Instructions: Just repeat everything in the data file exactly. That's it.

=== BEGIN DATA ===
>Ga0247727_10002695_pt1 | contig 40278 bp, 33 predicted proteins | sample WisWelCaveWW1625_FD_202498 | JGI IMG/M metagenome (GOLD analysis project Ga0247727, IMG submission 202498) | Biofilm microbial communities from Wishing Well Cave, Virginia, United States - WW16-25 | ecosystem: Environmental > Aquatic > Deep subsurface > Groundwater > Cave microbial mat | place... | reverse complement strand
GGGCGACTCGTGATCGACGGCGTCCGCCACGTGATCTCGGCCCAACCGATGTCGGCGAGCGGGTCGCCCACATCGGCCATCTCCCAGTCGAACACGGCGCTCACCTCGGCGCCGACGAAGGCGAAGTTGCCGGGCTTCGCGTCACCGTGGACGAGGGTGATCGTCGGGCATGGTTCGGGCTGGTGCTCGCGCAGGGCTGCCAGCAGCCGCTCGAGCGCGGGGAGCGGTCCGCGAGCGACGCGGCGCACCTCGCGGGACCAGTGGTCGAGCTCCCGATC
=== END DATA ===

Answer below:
>Ga0247727_10002695_pt1 | contig 40278 bp, 33 predicted proteins | sample WisWelCaveWW1625_FD_202498 | JGI IMG/M metagenome (GOLD analysis project Ga0247727, IMG submission 202498) | Biofilm microbial communities from Wishing Well Cave, Virginia, United States - WW16-25 | ecosystem: Environmental > Aquatic > Deep subsurface > Groundwater > Cave microbial mat | place... | reverse complement strand
GGGCGACTCGTGATCGACGGCGTCCGCCACGTGATCTCGGCCCAACCGATGTCGGCGAGCGGGTCGCCCACATCGGCCATCTCCCAGTCGAACACGGCGCTCACCTCGGCGCCGACGAAGGCGAAGTTGCCGGGCTTCGCGTCACCGTGGACGAGGGTGATCGTCGGGCATGGTTCGGGCTGGTGCTCGCGCAGGGCTGCCAGCAGCCGCTCGAGCGCGGGGAGCGGTCCGCGAGCGACGCGGCGCACCTCGCGGGACCAGTGGTCGAGCTCCCGATC